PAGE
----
Exposure of captive black-footed ferrets (Mustela nigripes) to plague (Yersinia pestis) and implications for species recovery

Product Type: 

Scientific Investigations Report

Year: 

2006

Author(s): 

Godbey, J.L., D.E. Biggins, and D. Garelle

Suggested Citation: 

Godbey, J.L., D.E. Biggins, and D. Garelle. 2006. Exposure of captive black-footed ferrets (Mustela nigripes) to plague (Yersinia pestis) and implications for species recovery. Scientific Investigations Report 2005-5293. U.S. Geological Survey. 233-237 p.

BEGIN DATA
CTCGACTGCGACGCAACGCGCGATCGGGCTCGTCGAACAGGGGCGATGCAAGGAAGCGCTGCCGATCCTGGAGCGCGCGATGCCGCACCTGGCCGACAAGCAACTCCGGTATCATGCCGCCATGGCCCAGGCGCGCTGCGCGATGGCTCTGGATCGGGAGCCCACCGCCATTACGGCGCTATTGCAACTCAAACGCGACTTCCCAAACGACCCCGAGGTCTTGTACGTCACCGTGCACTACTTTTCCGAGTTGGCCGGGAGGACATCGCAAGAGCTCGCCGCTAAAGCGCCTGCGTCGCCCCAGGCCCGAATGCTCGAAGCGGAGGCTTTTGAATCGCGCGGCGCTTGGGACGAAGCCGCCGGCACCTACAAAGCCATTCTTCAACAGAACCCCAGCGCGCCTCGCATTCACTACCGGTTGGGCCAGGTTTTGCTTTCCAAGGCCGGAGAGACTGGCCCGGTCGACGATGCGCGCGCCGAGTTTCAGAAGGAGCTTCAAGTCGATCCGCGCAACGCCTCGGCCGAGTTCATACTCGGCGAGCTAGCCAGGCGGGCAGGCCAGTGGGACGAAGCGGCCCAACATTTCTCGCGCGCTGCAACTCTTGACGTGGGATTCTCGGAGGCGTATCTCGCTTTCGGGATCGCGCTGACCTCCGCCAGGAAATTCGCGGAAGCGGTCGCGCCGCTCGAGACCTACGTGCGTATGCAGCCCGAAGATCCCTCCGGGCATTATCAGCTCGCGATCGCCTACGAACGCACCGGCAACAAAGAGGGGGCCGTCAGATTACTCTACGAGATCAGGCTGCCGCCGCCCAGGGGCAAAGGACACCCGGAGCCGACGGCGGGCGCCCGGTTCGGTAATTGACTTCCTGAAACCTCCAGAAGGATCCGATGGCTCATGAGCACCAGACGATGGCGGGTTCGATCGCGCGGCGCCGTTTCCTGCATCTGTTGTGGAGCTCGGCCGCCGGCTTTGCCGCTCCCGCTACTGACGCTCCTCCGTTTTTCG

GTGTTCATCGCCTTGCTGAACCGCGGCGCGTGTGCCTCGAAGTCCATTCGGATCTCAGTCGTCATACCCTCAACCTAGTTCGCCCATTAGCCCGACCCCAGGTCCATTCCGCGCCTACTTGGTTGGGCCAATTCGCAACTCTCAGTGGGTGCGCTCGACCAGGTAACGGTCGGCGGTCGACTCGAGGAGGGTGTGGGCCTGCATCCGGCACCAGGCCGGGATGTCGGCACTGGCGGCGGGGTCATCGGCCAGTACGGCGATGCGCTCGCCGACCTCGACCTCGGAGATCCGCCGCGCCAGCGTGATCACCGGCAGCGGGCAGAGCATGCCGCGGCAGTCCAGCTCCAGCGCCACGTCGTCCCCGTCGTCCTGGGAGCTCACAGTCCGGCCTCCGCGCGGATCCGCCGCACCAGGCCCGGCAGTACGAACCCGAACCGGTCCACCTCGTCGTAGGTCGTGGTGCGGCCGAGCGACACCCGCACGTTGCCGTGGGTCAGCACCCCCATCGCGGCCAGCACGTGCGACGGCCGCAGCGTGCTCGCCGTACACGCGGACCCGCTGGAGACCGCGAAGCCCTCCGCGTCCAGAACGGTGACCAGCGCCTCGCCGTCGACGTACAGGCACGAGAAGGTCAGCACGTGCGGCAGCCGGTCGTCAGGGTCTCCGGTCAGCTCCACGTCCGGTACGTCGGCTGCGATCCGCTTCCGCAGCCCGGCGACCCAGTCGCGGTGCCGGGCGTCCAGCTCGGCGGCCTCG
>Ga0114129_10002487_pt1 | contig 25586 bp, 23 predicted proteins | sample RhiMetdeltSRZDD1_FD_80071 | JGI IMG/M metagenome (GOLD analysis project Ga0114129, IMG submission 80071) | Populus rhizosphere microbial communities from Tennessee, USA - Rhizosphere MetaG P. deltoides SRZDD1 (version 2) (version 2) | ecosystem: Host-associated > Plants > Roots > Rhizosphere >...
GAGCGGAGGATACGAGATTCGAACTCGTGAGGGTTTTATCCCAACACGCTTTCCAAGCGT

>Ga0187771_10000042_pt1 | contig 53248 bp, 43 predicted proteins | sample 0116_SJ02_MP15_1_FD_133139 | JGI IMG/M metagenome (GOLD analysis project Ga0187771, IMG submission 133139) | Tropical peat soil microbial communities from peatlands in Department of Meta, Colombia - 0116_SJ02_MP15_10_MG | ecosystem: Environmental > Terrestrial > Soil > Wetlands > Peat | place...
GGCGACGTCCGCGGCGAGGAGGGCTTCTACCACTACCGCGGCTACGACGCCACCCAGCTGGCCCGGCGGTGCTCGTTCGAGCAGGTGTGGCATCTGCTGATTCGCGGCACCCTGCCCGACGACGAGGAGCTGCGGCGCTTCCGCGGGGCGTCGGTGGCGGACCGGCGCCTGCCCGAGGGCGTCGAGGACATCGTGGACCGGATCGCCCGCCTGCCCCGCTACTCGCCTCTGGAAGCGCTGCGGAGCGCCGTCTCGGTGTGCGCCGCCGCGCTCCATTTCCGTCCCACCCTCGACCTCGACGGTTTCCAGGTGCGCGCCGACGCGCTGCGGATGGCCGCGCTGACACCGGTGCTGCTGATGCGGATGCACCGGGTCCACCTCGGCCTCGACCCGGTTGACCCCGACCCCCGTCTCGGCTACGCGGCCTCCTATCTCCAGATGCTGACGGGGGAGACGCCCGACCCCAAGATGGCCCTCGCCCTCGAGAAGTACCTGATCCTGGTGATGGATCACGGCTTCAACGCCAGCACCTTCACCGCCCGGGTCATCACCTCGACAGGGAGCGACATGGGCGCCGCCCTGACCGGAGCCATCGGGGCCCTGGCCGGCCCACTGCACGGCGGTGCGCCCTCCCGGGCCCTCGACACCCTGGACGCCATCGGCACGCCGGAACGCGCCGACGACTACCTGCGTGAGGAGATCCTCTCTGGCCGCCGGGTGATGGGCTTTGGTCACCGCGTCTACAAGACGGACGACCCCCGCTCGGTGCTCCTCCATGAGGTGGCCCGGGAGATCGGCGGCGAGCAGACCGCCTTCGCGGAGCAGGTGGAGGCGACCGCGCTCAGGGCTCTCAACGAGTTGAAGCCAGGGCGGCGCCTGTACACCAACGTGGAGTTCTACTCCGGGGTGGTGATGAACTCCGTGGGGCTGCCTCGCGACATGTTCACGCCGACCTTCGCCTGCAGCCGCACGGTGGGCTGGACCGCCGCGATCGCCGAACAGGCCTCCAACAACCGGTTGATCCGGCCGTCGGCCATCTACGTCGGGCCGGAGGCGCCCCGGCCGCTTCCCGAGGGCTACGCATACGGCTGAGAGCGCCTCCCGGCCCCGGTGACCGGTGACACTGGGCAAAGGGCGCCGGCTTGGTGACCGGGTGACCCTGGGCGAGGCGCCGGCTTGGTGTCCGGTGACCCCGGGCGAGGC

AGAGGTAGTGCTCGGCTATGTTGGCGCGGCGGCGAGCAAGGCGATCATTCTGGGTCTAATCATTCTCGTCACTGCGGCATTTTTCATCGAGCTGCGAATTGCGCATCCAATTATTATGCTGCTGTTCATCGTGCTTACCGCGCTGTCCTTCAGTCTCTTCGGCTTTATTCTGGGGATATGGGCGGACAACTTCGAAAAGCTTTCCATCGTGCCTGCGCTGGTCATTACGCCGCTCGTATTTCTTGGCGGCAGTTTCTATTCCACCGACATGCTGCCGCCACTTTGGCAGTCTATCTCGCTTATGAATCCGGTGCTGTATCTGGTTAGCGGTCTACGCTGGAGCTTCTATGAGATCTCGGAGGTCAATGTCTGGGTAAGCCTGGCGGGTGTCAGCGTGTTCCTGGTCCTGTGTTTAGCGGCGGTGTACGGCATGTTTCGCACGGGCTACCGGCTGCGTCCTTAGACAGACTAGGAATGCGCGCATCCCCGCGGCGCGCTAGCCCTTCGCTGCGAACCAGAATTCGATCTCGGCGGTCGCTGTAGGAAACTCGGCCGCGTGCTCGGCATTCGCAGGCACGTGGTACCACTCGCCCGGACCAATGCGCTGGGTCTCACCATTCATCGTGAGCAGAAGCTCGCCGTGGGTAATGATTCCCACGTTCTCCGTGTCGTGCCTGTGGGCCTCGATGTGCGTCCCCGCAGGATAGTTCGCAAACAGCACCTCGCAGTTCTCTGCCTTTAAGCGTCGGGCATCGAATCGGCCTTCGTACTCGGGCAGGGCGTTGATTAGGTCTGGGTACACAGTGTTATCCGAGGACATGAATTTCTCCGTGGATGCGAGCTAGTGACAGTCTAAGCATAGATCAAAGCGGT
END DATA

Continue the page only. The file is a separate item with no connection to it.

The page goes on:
Plague, a disease caused by the bacterium Yersinia pestis, was introduced with the ranges of three species of prairie dogs (Cynomys spp.) that collectively composed the former range of the highly endangered black-footed ferret (Mustela nigripes). An experimental population of black-footed ferrets living in quasi-natural outdoor pens suffered 90 percent mortality after they ate prairie dogs infected with Y. pestis. Lethal and sublethal exposure of Siberian polecats (Mustela eversmannii) subsequently released into those pens suggested that live Y. pestis can be maintained in animal tissues within burrow systems for at least 2 months…